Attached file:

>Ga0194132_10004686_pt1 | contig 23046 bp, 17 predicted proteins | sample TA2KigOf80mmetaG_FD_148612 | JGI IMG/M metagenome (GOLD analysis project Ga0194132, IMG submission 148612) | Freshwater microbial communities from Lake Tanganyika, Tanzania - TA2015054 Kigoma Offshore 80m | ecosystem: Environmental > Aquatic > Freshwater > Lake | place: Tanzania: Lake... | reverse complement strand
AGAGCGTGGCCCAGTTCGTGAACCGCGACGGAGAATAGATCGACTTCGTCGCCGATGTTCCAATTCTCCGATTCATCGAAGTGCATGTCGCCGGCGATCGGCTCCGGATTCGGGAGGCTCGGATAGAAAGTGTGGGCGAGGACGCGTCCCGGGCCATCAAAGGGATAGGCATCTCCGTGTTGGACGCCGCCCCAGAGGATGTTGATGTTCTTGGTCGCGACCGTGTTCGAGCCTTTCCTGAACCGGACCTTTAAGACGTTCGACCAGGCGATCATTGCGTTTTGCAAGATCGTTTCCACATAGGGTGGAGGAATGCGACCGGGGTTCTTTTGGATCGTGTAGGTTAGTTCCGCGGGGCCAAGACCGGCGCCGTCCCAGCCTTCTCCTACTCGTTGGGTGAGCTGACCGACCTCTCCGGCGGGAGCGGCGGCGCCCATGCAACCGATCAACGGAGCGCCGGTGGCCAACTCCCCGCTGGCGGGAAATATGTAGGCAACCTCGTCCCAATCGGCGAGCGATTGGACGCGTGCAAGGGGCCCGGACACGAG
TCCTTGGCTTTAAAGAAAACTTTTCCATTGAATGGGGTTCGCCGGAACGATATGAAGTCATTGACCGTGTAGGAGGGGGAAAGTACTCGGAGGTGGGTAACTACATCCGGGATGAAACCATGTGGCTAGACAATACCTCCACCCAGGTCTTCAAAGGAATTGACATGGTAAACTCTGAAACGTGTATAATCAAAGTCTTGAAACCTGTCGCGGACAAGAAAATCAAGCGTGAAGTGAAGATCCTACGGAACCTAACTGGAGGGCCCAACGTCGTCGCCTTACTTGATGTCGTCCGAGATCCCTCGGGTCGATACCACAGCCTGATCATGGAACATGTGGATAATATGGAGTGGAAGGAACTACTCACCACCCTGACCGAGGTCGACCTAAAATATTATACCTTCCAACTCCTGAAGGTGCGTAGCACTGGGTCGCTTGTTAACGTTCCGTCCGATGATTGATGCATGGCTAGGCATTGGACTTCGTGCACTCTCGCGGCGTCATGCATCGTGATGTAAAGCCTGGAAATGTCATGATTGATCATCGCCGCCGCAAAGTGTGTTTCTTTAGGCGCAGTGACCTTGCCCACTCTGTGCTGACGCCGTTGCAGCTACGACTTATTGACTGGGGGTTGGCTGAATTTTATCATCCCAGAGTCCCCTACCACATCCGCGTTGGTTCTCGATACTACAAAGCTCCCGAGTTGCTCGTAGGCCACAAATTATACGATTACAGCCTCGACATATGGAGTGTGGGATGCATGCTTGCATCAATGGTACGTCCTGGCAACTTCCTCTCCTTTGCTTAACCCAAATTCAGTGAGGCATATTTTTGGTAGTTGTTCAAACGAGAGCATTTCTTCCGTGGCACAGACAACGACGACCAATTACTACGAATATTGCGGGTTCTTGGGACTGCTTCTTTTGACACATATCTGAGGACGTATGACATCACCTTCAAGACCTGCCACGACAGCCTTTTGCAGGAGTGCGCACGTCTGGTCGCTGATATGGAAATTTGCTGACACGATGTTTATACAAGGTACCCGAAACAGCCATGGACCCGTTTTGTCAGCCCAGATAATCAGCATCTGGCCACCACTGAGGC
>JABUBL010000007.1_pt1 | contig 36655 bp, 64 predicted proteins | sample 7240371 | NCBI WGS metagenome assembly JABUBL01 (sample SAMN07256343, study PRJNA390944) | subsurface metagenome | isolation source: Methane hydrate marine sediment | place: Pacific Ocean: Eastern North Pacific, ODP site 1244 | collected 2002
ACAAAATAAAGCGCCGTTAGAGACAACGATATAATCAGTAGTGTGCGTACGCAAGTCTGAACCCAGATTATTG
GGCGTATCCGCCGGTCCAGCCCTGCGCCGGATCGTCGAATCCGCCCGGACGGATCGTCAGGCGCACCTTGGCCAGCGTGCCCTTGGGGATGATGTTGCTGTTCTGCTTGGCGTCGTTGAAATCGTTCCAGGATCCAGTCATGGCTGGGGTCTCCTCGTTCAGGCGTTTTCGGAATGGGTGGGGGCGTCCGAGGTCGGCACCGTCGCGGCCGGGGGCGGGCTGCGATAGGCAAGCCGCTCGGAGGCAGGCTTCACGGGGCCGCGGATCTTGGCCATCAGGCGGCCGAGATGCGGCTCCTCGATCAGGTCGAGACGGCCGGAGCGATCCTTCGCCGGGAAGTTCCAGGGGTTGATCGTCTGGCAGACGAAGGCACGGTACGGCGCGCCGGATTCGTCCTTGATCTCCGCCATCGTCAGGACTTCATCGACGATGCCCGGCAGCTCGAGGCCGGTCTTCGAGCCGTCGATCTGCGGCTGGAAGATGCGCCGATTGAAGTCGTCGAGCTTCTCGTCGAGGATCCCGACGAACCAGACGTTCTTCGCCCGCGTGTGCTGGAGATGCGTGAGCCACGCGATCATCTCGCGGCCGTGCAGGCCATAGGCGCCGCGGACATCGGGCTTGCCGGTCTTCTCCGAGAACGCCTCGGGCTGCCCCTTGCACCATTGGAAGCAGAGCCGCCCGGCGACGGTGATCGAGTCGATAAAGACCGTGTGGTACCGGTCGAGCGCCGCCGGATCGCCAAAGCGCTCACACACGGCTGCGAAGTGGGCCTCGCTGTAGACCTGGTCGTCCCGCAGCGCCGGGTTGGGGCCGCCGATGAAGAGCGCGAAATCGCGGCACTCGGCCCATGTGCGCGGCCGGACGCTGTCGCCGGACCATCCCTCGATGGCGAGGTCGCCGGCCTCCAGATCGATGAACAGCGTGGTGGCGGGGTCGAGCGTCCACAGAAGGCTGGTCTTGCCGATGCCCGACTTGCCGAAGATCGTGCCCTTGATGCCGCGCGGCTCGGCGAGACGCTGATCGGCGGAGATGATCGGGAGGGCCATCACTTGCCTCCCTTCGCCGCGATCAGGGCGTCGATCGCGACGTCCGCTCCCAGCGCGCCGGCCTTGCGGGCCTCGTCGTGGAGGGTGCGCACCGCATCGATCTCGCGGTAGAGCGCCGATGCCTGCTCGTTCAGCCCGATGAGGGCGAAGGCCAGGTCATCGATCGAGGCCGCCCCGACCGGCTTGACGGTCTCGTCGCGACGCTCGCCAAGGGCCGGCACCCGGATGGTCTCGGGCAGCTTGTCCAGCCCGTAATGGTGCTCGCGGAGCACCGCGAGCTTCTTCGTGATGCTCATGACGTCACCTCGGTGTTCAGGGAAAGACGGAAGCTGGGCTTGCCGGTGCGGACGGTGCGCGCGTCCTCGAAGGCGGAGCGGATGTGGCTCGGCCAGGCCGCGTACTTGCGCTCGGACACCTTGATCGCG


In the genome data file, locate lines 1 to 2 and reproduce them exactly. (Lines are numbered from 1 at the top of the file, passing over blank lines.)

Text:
>Ga0194132_10004686_pt1 | contig 23046 bp, 17 predicted proteins | sample TA2KigOf80mmetaG_FD_148612 | JGI IMG/M metagenome (GOLD analysis project Ga0194132, IMG submission 148612) | Freshwater microbial communities from Lake Tanganyika, Tanzania - TA2015054 Kigoma Offshore 80m | ecosystem: Environmental > Aquatic > Freshwater > Lake | place: Tanzania: Lake... | reverse complement strand
AGAGCGTGGCCCAGTTCGTGAACCGCGACGGAGAATAGATCGACTTCGTCGCCGATGTTCCAATTCTCCGATTCATCGAAGTGCATGTCGCCGGCGATCGGCTCCGGATTCGGGAGGCTCGGATAGAAAGTGTGGGCGAGGACGCGTCCCGGGCCATCAAAGGGATAGGCATCTCCGTGTTGGACGCCGCCCCAGAGGATGTTGATGTTCTTGGTCGCGACCGTGTTCGAGCCTTTCCTGAACCGGACCTTTAAGACGTTCGACCAGGCGATCATTGCGTTTTGCAAGATCGTTTCCACATAGGGTGGAGGAATGCGACCGGGGTTCTTTTGGATCGTGTAGGTTAGTTCCGCGGGGCCAAGACCGGCGCCGTCCCAGCCTTCTCCTACTCGTTGGGTGAGCTGACCGACCTCTCCGGCGGGAGCGGCGGCGCCCATGCAACCGATCAACGGAGCGCCGGTGGCCAACTCCCCGCTGGCGGGAAATATGTAGGCAACCTCGTCCCAATCGGCGAGCGATTGGACGCGTGCAAGGGGCCCGGACACGAG